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Office of Mental Health

Kendra's Law: Final Report on the Status of Assisted Outpatient Treatment

The Preamble to Kendra’s Law states that the intent of the act is to “amend the mental hygiene law in relation to enhancing the supervision and coordination of care of persons with mental illness in community-based settings by providing assisted outpatient treatment.” This Final Report illustrates the degree to which the State of New York has successfully fulfilled the intent of the legislation. Since Kendra’s Law was enacted in August 1999, the State has responded in ways which suggest that the intent of the legislation is being realized. Since 1999, 10,078 individuals have been referred for a potential court order. As of December 31, 2004, 3,766 individuals have received services under an AOT order and an additional 2,863 have received service enhancements as a result of referral for a potential court order.

The local monitoring and oversight systems which are responsible for the administration of the AOT program operate under standards and guidelines set forth by OMH. Development and refinement of these standards and guidelines are part of the State’s commitment to continual review of program performance and quality improvement. Areas which have been the subject of standardized State policies include the dissemination of clinical risk information, specific policies on the coordination of care, review of residential placements for AOT recipients, and uniform procedures for the reporting of unexplained program and residential absences. Because State and local governments continually monitor the AOT program, management strategies to promote quality are ongoing.

Programmatic improvements are, however, only part of this AOT Final Report. It is the people who have used the program successfully who matter most when summarizing the results of this legislation. People in AOT have been able to improve their involvement in the service system as a result of their participation in the program, and by doing so, they have improved their lives. There has been an 89% increase in use of case management services among AOT recipients, and substantial increases in utilizing both substance abuse and housing support services. There have also been significant improvements reported in self care and community functioning and a 44% decline in the incidence of harmful behaviors (e.g., suicide threats, self harm, and harm to others).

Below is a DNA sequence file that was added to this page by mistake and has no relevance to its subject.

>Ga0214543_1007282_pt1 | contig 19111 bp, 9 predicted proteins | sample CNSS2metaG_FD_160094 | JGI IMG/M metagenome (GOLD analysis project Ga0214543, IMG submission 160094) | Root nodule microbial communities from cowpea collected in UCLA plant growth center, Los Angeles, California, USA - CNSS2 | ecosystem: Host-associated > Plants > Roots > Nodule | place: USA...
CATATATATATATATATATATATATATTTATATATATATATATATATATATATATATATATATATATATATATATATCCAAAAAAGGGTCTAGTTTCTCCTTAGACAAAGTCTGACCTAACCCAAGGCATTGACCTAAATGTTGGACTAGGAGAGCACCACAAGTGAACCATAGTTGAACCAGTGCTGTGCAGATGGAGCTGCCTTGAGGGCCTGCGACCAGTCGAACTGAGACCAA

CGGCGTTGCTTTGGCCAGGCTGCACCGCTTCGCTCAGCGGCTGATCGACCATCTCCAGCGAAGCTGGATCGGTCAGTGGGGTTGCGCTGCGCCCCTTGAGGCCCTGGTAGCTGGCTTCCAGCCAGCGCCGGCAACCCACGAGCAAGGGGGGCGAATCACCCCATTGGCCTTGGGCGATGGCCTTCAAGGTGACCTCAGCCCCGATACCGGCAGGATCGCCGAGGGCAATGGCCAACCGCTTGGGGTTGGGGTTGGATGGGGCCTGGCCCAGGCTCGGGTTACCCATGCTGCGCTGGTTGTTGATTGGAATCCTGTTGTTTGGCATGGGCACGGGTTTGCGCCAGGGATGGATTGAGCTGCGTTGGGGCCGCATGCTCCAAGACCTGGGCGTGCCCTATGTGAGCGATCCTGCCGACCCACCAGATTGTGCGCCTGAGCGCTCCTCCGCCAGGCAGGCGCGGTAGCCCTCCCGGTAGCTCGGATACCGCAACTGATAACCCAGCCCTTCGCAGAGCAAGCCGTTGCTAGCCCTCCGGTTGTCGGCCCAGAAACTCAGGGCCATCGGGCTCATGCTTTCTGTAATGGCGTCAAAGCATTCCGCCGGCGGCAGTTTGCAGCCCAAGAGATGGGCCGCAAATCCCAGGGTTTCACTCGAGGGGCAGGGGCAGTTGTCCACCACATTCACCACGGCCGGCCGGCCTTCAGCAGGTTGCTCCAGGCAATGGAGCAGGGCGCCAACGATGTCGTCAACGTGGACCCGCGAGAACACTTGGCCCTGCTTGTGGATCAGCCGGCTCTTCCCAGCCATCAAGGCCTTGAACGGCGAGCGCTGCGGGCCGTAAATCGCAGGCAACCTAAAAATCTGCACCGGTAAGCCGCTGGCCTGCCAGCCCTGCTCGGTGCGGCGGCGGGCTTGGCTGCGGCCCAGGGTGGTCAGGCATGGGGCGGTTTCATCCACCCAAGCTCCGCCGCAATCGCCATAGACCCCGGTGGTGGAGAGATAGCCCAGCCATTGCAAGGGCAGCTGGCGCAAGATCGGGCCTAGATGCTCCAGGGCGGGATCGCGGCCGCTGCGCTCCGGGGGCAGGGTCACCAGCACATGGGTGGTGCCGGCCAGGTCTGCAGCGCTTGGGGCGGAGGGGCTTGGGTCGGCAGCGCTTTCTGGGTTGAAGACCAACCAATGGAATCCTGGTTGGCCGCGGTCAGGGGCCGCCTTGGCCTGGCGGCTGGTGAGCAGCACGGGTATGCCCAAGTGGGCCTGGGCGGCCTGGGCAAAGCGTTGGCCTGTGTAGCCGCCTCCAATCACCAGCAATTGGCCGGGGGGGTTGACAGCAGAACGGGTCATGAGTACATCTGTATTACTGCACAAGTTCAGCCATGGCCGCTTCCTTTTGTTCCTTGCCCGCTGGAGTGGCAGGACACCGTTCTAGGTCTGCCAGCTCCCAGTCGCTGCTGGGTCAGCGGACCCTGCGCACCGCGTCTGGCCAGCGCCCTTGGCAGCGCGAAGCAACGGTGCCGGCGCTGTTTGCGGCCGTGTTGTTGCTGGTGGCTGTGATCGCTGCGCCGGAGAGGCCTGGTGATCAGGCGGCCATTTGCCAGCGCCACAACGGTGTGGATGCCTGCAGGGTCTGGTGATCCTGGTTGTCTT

For the people who have benefited from participation in services mandated under an AOT order, these positive outcomes are more than statistics; they are tangible evidence that the system of care has been responsive to their needs. These are individuals who, without Kendra’s Law, had limited experience of success in using mental health services. Over a three year period prior to their AOT order, almost all (97%) had been hospitalized (with an average of three hospitalizations per recipient), and many experienced homelessness, arrest, and incarceration. During participation in the AOT program, rates for hospitalizations, homelessness, arrests, and incarcerations have declined significantly, and program participants have experienced a lessening of the stress associated with these events.

This Final Report on the AOT Program demonstrates that program participants are able to make gains in their recovery process and maintain them over the duration of their AOT participation and beyond. All AOT recipients receive benefits from case management or ACT services, and from the local systems of monitoring and oversight which have been created in response to the legislation. OMH recommends that Kendra’s Law be extended permanently so these benefits can continue to be provided to those New Yorkers who require the support afforded to them through an AOT order.

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